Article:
The mental health outcomes of spending time in nature have long been documented. They include reduced depression and anxiety; improved concentration, attention and cognitive restoration; and increased happiness, satisfaction, and quality of life. In fact, these positive effects are so well-recognised that more and more doctors are issuing ‘nature prescriptions’ to help treat a range of conditions, including: heart disease, hypertension, high cholesterol, diabetes, chronic stress, depression and anxiety, insomnia, and PTSD.
I am hopeful the COVID crisis will shine a light on the health benefits of nature, and will result in an increase of ‘nature prescriptions’ – particularly in the mental health sector.
Care farming is a perfect example of a ‘nature prescription’. A 2016 paper published by Natural England on the role of nature-based interventions in mental health care detailed the exciting prospect that ‘care farming could be part of a new solution, however, increasing the awareness of, and access to, these interventions is challenging’.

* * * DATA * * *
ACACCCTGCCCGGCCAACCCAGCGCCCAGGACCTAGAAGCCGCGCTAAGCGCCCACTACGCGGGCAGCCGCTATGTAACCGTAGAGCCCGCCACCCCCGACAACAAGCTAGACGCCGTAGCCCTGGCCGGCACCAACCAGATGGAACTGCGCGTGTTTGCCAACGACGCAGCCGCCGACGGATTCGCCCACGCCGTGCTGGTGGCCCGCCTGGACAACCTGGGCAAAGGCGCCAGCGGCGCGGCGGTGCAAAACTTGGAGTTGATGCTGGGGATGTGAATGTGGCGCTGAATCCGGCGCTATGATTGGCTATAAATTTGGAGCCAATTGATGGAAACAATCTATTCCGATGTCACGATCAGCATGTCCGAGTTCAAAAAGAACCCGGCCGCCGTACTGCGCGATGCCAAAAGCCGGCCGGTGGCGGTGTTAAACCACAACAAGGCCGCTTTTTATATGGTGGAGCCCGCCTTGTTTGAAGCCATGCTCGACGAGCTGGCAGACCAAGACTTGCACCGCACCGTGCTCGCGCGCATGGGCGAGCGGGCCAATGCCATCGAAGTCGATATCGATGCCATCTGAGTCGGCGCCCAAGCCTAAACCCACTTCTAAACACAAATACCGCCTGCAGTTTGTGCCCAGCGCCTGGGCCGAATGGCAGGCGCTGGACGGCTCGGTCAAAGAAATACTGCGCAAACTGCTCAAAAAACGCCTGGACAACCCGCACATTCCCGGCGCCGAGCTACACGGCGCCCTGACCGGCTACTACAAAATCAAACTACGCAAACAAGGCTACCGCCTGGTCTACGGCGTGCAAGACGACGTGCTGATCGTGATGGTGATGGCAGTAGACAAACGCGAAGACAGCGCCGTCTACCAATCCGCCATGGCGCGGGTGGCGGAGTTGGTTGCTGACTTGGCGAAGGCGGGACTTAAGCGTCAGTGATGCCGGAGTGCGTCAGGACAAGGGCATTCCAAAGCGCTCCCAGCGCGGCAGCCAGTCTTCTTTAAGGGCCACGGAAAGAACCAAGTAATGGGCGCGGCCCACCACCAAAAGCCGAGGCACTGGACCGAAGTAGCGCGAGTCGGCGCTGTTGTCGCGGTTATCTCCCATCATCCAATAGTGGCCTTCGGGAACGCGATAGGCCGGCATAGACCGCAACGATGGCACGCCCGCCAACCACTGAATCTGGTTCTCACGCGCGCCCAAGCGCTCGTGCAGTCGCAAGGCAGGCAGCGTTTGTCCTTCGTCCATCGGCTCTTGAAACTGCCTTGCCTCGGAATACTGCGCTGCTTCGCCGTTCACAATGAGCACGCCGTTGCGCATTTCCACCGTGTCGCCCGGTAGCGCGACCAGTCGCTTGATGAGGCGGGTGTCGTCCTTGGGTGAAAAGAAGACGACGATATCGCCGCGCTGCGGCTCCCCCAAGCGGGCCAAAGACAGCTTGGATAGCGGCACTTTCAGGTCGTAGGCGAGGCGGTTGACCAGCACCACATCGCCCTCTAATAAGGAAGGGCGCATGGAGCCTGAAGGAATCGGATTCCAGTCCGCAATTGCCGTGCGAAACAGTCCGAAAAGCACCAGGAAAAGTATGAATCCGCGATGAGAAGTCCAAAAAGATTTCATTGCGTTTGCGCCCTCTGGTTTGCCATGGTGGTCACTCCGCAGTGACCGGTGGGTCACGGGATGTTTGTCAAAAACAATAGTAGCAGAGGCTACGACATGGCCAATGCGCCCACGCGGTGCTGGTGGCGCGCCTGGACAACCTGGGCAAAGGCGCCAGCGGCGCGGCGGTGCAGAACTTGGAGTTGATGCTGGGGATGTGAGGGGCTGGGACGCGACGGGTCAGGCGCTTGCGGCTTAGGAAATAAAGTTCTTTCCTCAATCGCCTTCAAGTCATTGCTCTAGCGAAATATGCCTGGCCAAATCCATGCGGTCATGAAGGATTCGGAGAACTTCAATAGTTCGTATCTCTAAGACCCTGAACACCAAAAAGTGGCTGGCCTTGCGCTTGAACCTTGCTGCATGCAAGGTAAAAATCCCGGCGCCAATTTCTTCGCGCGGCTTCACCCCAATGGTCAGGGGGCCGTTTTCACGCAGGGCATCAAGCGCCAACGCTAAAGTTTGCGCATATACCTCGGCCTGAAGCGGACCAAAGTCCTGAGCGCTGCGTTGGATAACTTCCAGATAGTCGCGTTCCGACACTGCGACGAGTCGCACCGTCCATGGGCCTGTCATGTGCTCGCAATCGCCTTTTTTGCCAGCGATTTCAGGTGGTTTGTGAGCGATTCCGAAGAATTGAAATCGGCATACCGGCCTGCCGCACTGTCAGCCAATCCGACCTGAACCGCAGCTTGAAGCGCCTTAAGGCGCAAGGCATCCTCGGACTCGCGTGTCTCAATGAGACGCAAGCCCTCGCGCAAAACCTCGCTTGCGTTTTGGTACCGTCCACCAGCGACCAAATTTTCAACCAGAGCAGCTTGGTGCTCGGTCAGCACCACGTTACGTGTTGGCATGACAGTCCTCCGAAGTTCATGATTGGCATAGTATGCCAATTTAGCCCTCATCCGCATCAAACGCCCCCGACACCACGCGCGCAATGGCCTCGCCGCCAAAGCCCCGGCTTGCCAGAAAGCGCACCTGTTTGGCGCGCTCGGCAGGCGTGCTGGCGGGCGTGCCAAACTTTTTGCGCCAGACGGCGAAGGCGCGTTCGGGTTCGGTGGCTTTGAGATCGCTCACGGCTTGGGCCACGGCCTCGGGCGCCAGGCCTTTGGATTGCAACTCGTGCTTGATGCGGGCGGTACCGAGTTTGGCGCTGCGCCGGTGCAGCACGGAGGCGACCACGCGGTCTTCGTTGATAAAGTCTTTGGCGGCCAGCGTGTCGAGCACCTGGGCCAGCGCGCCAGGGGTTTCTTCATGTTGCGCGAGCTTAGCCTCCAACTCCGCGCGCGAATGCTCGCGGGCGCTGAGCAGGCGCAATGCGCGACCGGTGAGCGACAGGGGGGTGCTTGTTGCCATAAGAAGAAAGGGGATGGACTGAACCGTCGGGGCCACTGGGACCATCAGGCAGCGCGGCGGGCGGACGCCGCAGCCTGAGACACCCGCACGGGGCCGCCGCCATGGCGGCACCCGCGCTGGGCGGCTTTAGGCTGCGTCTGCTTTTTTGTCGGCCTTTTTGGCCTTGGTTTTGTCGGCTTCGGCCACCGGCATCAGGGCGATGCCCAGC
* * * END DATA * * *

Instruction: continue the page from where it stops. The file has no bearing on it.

One of the many benefits of care farming is that participants spend a lot of time in natural, open spaces. This not only provides the restorative effect of nature, but also enables opportunities for physical activity, resulting in improved self-esteem and confidence.
Care farming is a type of ‘green care’ (this is an umbrella term used to describe a variety of nature-based treatment interventions that promote physical and mental health and well-being through contact with nature). Care farms provide a variety of accommodation options, as well as psychiatric treatment and a full continuum of care for adults living with complex mental health issues.